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Islington Branch Book Club - Past Titles: "Being Mortal" by Atul Gawande

Take a look through previous titles we've discussed at our Islington Branch Book Club

"Being Mortal" by Atul Gawande

  1. How does Atul Gawande redefine what it means to "be mortal" in the context of his book? How does this definition challenge traditional notions of aging and mortality?
  2. Gawande discusses the medicalization of aging and dying in modern society. What are some examples of this medicalization, and what are its implications for the quality of life of elderly individuals?
  3. One of the key themes in the book is the importance of autonomy and dignity in end-of-life care. How does Gawande illustrate the significance of these principles through personal stories and examples?
  4. Gawande introduces the concept of the "end of life conversation" and emphasizes its importance in ensuring that patients' values and preferences are respected. Why are these conversations often difficult, and what strategies does Gawande propose for initiating them effectively?
  5. The book explores various models of care for elderly and terminally ill individuals, including nursing homes, assisted living facilities, and hospice care. What are the strengths and weaknesses of each model, and how do they impact patients' quality of life?
  6. Gawande discusses the role of technology and medical interventions in end-of-life care. How do advances in medicine sometimes conflict with patients' desires for autonomy and dignity, and how can these conflicts be addressed?
  7. Throughout the book, Gawande shares personal anecdotes and experiences from his own medical practice. How do these stories contribute to the larger themes and arguments presented in "Being Mortal"?
  8. Gawande examines the concept of "good death" and challenges traditional notions of what constitutes a "good death." How does he redefine this concept, and what factors does he argue are most important in achieving a good death?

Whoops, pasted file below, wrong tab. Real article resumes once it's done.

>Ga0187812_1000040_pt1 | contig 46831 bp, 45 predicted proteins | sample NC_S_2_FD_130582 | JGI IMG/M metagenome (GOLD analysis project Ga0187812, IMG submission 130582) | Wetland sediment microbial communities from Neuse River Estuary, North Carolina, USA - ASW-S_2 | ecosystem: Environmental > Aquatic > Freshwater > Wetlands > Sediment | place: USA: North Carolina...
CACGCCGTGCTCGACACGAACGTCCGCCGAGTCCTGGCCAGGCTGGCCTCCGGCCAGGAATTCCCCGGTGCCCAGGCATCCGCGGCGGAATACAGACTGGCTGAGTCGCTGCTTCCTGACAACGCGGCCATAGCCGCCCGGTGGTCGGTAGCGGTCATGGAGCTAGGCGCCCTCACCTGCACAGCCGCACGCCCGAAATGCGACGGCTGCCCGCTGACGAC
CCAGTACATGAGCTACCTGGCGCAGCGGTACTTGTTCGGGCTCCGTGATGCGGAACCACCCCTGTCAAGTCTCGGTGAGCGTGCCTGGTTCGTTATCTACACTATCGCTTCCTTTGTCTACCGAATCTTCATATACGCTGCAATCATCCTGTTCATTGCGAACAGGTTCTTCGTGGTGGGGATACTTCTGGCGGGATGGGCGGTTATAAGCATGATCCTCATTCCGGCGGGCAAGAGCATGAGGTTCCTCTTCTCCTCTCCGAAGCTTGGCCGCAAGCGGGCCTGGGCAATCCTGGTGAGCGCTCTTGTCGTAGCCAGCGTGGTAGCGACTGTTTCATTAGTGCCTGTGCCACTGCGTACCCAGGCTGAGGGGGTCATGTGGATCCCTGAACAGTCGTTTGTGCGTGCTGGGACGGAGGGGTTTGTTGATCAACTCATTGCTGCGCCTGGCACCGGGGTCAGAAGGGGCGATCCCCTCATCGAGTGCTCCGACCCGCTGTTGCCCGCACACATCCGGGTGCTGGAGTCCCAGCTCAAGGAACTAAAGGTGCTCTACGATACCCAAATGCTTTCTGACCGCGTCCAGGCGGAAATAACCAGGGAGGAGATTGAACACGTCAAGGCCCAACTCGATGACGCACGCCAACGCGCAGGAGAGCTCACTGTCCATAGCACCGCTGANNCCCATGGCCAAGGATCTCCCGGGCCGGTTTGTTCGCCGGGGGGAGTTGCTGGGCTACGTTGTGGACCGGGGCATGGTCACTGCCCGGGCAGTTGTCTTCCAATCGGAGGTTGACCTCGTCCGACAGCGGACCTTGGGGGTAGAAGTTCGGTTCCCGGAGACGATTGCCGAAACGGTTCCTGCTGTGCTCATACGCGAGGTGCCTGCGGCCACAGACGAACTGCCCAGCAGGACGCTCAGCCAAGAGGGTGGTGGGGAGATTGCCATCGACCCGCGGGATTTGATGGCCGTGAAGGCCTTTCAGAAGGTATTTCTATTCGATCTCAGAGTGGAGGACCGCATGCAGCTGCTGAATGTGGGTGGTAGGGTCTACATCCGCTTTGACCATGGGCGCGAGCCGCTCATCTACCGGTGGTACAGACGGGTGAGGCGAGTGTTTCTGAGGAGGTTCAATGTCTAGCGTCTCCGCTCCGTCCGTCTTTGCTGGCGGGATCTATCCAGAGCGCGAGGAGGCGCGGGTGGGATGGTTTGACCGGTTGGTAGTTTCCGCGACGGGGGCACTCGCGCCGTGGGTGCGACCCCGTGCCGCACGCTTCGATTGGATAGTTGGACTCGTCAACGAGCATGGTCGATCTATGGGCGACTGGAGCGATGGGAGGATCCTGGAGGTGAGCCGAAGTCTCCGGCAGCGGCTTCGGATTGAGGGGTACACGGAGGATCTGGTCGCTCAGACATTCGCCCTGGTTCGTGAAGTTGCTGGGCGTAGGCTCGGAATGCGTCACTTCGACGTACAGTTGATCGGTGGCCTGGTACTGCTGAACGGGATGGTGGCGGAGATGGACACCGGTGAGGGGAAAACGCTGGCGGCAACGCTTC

9. The book raises questions about the role of family members and caregivers in end-of-life decision-making. How can family dynamics and relationships influence these decisions, and what support systems are necessary to ensure that patients' wishes are respected?
  10. Gawande advocates for a shift in cultural attitudes toward aging and dying. What changes does he propose at the societal level to improve end-of-life care and support for elderly individuals?

Atul Gawande, born on November 5, 1965, in Brooklyn, New York, is an American surgeon, writer, and public health researcher. He is best known for his contributions to the fields of medicine, healthcare policy, and medical journalism.

Gawande graduated magna cum laude from Harvard University in 1987 with a Bachelor of Science degree in biology and political science. He then attended the University of Oxford as a Rhodes Scholar, earning a Master of Arts degree in philosophy, politics, and economics. He continued his education at Harvard Medical School, where he received his Doctor of Medicine (M.D.) degree in 1995.

Following medical school, Gawande completed his surgical residency at Brigham and Women's Hospital in Boston, Massachusetts. He also earned a Master of Public Health degree from the Harvard T.H. Chan School of Public Health.

Throughout his career, Gawande has held various roles in both clinical medicine and academia. He is a practicing general and endocrine surgeon at Brigham and Women's Hospital and is a professor in the Department of Health Policy and Management at the Harvard T.H. Chan School of Public Health. He has also served as a staff writer for The New Yorker magazine since 1998, where he writes about healthcare, medicine, and public health issues.

Gawande is the author of several bestselling books, including "Complications: A Surgeon's Notes on an Imperfect Science" (2002), "Better: A Surgeon's Notes on Performance" (2007), "The Checklist Manifesto: How to Get Things Right" (2009), and "Being Mortal: Medicine and What Matters in the End" (2014). His books have received critical acclaim for their insightful exploration of the complexities of modern medicine and healthcare delivery.

In addition to his writing and clinical work, Gawande has been actively involved in healthcare policy and research. He has served as a consultant to the World Health Organization and the Clinton Health Access Initiative, and he was appointed by President Barack Obama as a member of the President's Council on Fitness, Sports, and Nutrition.

Gawande's contributions to medicine and public health have been widely recognized. He has received numerous awards and honors, including the MacArthur Fellowship (also known as the "Genius Grant") in 2006 and the Lewis Thomas Prize for Writing about Science in 2011.


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